Near milepost 170 at Rock Castle Gorge Overlook, we turned around and started to head back towards Mount Airy. Instead of driving the parkway in reverse, we explored some of the backroads. At Meadows of Dan, we stopped at the Concord Corner Store, a gift shop featuring unique items produced by local crafters, including handmade local quilts made in store.
From there, US-58 brought us to US-771, Excelsior School Road and US-677, Willis Gap Road, both scenic but a little twisty and turney!
Although driving a portion of the Blue Ridge again was awesome, we were a little disappointed that the huge rhododendrons, which in many places border both sides of the parkway, were not in bloom yet. What a spectacular, colorful display that must be! Perhaps next time, after all, revisiting the rest of the parkway is still on our bucket list.
On another day, our agenda included visiting Pilot Mountain State Park which is located about 13 miles from Mayberry Campground. Having seen the towering mountain rising above the rolling hills on the horizon as we drove north along US-52 towards our destination of Mt. Airy, we knew that visiting the state park was a must do.
Pilot Mountain is part of the Sauratown Mountain chain and was named by the Native American tribe known as the Saura who called it “Jomeokee,” meaning “pilot” or “great guide.” Rising 2,421 feet above sea level, the mountain is defined as a quartzite monadnock which is a rocky mass isolated in an essentially level area and has resisted erosion.
The mountain is comprised of two different pinnacles – Big Pinnacle and Little Pinnacle. Big Pinnacle or “The Knob” rises 1,400 feet above its surrounding terrain, has a rounded top covered with vegetation and has bare walls 200 feet tall of rock. Geologists believe that Big Pinnacle was formed by the compression of sand which existed in North Carolina approximately one billion years ago. First compressed into sandstone, it later became quartzite through heat and pressure.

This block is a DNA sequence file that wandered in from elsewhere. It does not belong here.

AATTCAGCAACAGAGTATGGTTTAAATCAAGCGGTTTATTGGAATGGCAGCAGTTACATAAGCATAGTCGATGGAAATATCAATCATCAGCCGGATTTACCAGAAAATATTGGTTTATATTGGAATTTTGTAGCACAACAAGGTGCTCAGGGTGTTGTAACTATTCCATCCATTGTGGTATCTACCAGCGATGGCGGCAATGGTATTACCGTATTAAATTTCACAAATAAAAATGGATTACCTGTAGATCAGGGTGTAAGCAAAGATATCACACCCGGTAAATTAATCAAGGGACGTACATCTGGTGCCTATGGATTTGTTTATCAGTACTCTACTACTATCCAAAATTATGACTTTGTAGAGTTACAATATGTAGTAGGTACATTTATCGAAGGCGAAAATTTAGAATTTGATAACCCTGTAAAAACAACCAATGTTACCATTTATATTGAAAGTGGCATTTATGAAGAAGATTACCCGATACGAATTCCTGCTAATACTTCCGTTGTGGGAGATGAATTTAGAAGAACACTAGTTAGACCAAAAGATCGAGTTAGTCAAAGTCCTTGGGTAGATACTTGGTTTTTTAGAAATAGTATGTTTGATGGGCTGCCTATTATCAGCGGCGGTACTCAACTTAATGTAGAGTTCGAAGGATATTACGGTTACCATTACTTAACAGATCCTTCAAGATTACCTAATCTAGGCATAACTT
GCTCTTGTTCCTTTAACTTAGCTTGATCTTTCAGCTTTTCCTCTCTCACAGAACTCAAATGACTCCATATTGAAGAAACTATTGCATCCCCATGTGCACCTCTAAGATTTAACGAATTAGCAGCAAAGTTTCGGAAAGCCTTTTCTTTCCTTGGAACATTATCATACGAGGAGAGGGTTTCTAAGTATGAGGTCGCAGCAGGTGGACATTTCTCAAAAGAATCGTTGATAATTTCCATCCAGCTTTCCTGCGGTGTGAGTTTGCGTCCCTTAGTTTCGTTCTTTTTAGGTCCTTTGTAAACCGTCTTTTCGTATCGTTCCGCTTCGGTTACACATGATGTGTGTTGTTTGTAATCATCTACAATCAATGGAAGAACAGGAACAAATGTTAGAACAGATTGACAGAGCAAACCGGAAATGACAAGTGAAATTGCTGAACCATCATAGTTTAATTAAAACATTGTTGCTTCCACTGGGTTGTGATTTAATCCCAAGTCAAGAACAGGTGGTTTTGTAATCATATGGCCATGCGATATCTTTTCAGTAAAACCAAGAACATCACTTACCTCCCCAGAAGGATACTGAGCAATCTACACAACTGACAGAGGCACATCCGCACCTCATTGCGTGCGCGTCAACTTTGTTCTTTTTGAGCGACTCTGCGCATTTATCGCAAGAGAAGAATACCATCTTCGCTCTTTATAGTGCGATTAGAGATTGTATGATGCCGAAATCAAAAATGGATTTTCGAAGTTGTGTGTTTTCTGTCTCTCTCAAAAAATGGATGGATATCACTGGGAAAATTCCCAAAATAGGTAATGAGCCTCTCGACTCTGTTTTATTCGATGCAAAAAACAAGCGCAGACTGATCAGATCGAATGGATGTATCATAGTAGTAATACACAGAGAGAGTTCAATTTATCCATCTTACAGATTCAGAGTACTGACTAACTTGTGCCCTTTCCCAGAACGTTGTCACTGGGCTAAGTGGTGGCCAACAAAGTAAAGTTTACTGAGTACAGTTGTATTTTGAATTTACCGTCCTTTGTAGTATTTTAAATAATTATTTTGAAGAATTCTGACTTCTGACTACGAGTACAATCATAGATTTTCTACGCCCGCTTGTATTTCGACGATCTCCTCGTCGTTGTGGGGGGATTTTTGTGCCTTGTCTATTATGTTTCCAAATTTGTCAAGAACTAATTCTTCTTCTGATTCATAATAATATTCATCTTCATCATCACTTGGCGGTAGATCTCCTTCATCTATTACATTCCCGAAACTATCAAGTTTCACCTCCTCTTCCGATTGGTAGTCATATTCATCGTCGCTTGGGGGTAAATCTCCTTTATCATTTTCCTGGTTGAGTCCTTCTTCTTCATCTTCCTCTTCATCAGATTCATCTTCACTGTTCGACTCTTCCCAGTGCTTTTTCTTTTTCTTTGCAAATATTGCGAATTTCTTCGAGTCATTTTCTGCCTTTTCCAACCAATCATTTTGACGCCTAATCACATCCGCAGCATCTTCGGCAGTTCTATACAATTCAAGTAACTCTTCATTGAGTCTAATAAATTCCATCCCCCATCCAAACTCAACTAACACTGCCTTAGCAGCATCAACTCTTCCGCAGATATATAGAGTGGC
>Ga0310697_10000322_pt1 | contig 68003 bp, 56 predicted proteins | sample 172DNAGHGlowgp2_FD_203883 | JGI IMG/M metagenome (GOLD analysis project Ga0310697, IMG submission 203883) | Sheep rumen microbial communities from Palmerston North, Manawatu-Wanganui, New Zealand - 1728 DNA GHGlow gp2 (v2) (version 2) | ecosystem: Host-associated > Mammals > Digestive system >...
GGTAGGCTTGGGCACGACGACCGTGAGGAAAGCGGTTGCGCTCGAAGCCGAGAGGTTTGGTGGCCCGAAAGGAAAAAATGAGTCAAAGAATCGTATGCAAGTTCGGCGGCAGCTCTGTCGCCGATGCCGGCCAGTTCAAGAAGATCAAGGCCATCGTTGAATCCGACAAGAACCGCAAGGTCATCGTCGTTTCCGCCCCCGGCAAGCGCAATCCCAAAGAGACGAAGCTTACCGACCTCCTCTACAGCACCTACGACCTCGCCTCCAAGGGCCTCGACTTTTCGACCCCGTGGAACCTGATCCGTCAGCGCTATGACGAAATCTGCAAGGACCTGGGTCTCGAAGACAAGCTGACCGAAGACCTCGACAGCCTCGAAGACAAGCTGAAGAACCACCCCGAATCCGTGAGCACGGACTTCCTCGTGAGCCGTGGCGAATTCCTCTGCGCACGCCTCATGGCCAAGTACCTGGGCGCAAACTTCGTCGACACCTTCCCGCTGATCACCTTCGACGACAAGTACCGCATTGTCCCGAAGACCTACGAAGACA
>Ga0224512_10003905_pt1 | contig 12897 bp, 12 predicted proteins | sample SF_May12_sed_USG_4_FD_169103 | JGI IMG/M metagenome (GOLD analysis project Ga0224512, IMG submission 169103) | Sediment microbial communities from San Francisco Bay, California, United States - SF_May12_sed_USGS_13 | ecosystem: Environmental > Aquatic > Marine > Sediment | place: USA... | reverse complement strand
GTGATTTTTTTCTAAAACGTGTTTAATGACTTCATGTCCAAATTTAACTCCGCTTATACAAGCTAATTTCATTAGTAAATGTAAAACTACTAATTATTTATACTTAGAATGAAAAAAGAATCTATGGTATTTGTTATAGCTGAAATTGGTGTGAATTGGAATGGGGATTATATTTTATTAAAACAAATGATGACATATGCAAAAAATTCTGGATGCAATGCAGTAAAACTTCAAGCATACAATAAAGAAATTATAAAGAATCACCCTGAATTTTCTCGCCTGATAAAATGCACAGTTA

Besides the gorgeous scenery, the park also offers an extensive trail network augmented by a bridle trail and a canoe trail section on the river, camping and opportunities for rappelling and rock climbing. Note Big Pinnacle is closed for climbing. Family camping is available in a 42-site campground which has 15 nonelectric RV sites, ranging in size from 25 feet to 38 feet.
Walking the easy .3 mile, Little Pinnacle Overlook Trail, we enjoyed spectacular views of Big Pinnacle, the surrounding area and the Blue Ridge Mountains off in the distance.
Back on the road again heading back to Mayberry Campground, we passed by Graystone RV Park which offers ten 38 x 50 full hookup pull thru sites with concrete slabs. It certainly was much quieter than Mayberry Campground but it looked a little stark with no trees or shrubs. Must be pretty hot in the summer. However, it did have a lovely view of Pilot Mountain.
Back at Mayberry Campground, we prepared for our departure the next day. Hard to believe that with only a three night stay, we were able to not only see the sights in Mount Airy but to drive a portion of the Blue Ridge Parkway and visit Pilot Mountain State Park. Fun place to visit for sure!